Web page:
So either the information is important and then should be placed in the
docs directly, or it's not and then linking to wikipedia is pointless
because the users are not interested in learning all the details about
each distribution function.
What is important is that these distributions can be used from pgbench.
What is a gaussian or an exponential distribution is *not* important as
For me it is not the point of pg documentation to explain probability
theory, but just to provide *precise* information about what is actually
available, for someone who would be interested, without having to read the
source code. At least that is the idea behind the current documentation.
Firstly, it'd be nice if we could add some figures illustrating the
distributions - much better than explaining the shapes in text. I
don't know if we include figures in the existing docs (probably not),
but generating the figures is rather simple.
There is basically no figures in the documentation. Too bad, but it is
understandable: what should be the format (svg, jpg, png, ...), should
it be generated (gnuplot, others), what is the impact on the
documentation build (html, epub, pdf, ...), how portable should it be,
what about compressed formats vs git diffs?
Once you start asking these questions you understand why there are no
I don't see why diffs would be a problem.
I was not only thinking of mathematical figures, I was also thinking of
graphics, some format may be zip containing XML stuff for instance.
Probably nitpicking, but left/right of what? I assume the normal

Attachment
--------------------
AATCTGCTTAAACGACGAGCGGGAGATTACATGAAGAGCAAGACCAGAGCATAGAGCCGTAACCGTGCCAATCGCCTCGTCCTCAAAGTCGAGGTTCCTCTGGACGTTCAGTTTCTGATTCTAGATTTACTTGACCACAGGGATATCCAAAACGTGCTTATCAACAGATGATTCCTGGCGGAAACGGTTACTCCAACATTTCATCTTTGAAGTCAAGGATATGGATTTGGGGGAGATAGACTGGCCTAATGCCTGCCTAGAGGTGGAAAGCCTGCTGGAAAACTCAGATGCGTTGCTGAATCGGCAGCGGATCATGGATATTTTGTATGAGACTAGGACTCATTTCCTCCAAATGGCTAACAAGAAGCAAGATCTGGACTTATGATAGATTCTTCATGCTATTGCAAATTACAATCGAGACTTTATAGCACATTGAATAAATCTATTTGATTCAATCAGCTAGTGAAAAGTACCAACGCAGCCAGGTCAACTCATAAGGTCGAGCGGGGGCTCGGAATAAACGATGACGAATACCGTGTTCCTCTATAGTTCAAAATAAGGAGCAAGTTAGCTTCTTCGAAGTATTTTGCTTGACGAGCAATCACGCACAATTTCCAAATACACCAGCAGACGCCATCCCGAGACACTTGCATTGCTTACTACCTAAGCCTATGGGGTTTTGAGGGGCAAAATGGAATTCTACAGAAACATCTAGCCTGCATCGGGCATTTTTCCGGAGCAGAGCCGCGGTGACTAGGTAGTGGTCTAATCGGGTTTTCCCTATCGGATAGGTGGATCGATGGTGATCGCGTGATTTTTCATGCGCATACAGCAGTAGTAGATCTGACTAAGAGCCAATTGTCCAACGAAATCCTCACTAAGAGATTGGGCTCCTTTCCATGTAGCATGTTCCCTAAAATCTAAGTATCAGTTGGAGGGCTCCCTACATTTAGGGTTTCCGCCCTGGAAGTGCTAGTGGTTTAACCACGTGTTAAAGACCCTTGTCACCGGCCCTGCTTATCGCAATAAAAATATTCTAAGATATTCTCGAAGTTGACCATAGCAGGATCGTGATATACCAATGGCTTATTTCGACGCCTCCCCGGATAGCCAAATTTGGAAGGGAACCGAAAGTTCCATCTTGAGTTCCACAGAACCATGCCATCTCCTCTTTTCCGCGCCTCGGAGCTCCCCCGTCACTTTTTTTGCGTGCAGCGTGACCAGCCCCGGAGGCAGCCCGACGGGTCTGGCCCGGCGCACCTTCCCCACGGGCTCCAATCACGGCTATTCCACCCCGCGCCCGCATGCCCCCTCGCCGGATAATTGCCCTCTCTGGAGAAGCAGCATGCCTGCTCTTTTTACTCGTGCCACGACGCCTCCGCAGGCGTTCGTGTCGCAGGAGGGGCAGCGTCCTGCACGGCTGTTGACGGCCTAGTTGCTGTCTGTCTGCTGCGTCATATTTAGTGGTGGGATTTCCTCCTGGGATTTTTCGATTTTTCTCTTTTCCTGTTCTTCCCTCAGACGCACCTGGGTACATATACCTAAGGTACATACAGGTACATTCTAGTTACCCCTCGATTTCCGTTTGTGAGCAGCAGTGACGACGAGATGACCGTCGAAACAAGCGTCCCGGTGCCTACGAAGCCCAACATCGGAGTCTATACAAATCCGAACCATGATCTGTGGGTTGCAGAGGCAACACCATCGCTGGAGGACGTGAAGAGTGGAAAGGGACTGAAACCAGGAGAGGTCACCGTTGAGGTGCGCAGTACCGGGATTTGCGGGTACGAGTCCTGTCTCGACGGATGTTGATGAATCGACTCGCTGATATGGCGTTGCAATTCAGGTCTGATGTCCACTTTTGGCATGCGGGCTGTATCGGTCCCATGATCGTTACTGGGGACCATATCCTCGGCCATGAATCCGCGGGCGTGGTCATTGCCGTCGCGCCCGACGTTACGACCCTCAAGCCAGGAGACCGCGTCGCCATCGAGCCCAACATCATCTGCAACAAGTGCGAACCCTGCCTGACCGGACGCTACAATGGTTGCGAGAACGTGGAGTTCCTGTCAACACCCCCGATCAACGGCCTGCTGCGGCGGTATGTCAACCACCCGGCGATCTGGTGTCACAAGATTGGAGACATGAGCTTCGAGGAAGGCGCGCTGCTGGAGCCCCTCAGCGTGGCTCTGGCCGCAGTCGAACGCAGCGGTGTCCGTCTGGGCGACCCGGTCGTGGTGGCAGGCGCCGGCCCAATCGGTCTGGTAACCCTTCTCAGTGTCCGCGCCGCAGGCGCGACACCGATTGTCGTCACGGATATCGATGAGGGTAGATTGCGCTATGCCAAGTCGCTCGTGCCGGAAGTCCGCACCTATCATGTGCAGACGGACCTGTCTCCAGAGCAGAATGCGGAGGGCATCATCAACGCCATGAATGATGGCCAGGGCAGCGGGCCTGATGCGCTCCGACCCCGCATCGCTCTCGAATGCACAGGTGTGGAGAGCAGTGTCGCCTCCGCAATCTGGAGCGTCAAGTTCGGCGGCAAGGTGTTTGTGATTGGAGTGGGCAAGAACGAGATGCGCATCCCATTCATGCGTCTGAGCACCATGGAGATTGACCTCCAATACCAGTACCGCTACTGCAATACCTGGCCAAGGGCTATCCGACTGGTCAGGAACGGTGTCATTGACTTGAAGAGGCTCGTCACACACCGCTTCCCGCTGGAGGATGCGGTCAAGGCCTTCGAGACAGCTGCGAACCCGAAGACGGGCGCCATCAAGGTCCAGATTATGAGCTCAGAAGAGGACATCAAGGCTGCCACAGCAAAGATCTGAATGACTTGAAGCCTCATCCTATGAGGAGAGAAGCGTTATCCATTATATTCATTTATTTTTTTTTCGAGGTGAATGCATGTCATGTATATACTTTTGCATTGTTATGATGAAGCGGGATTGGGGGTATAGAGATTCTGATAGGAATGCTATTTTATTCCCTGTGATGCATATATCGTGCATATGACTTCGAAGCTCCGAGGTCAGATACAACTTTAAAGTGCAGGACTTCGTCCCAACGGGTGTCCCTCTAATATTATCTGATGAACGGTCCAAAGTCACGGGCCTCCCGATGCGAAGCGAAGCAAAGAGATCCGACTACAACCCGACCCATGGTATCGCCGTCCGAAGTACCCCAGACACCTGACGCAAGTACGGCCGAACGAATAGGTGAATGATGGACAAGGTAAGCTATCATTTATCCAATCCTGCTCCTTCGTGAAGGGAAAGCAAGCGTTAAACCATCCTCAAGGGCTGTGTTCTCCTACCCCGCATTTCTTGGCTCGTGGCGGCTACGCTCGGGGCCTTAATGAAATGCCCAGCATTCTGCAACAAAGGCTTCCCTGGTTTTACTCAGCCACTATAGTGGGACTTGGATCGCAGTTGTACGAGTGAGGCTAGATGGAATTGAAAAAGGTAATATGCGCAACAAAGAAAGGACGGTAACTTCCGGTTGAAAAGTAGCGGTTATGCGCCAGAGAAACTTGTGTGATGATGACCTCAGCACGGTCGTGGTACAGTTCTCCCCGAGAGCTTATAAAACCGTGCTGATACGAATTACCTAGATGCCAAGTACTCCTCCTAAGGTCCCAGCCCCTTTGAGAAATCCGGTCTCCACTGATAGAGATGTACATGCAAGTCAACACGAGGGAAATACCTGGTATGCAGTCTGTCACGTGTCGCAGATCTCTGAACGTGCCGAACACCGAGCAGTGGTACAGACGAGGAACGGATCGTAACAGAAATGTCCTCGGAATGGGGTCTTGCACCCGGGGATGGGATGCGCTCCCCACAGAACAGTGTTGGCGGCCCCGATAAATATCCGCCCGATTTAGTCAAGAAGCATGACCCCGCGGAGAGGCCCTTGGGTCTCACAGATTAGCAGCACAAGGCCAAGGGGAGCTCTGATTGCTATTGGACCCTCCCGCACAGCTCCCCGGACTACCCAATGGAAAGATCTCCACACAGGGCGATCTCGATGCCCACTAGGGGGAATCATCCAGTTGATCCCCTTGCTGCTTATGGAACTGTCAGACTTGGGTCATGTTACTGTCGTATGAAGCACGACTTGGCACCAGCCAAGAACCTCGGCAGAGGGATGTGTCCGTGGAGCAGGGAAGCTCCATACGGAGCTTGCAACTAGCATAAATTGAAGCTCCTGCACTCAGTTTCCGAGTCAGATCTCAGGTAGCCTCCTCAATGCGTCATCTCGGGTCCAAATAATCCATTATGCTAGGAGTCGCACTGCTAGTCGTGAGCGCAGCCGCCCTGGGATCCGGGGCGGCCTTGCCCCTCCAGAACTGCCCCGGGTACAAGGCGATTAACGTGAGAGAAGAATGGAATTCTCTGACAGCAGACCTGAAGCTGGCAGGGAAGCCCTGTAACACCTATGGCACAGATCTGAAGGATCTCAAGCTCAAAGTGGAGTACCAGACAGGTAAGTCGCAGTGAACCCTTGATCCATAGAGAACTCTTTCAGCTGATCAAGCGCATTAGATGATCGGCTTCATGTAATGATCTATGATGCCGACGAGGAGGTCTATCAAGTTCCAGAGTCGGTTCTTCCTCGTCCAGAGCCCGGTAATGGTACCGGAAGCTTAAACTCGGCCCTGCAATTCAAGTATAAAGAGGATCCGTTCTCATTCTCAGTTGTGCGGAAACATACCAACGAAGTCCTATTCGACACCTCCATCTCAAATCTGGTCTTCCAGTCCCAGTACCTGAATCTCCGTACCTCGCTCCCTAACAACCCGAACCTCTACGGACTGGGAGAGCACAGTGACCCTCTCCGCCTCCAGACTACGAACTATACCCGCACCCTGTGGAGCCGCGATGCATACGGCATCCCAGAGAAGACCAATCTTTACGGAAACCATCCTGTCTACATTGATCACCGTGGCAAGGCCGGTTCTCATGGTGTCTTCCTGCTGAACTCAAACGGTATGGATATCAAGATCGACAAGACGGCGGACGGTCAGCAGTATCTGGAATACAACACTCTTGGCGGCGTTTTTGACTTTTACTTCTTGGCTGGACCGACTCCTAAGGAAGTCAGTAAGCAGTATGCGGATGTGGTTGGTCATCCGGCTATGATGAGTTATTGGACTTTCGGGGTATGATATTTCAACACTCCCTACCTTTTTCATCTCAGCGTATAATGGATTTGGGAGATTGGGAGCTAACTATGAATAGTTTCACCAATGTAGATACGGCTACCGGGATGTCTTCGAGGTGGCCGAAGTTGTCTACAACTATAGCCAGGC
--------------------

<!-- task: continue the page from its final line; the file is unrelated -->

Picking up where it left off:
distribution is placed at 0, so it's left/right of zero.
No, it is around the middle of the interval.
You mean [min,max] interval?
I believe the transformation
2.0 * threshold * (i - min - mu + 0.5) / (max - min + 1)
essentially moves the mean into 0, scales the data to [0,1] and then applies
Probably:-) I wrote that some time ago, and it is 10 pm for me:-).
In other words, the general shape of the curve will be exactly the same no
matter the actual min/max (except that for longer intervals the values will
be lower, as there are more possible values).
I don't really see how it's related to this?
[(max-min)/2 - thresholds, (max-min)/2 + threshold]
The gaussian distribution is about reals, but it is used for integers, so
there is a projection on integers from the real values. The function
should compute the probability of drawing a given integer "i" in the
interval, that is given min, max and threshold, what is the probability of
Could we simplify the equation a bit? It's needlessly difficult to
realize it's actually just CDF(i+0.5) - CDF(i-0.5). I think it'd be
good to first define the CDF and then just use that.
ISTM that PHI is *the* normal CDF, which is more or less available as
such in various environment (matlab, python, excel...). Well, why not
defined the particular CDF and use it. Not sure the text would be that
much lighter, though.
PHI is the CDF of the normal distribution, not the modified probability
distribution here (with threshold and scaled to the desired interval).
Yep, that is exactly what I was saying, I think.
This seems broken - too many sentences about the 67% and 95%.
The point is to provide rules of thumb to describe how the distribution
is shaped. Any better sentence is welcome.
Ah, I misread the sentence initially. I haven't realized it speaks about
1/threshold in the first part, and the second part is an example for
threshold=4.0. So I thought it's a repetition of the first part.
Maybe it needs spacing and colons and rewording, if it too hard to parse.
Does it make sense to explicitly mention the implementation detail
(Box-Muller transform) here?
No, my point was exactly the opposite - removing the mention of Box-Muller
entirely, not adding more details about it.
Ok. I think that the fact that it relies on the Box-Muller transform is
relevant, because there are other methods to generate a gaussian
distribution, and I would say that there is no reason to have to go to the
source code to check that. But I would not provide further details. So I'm
fine with the current status.
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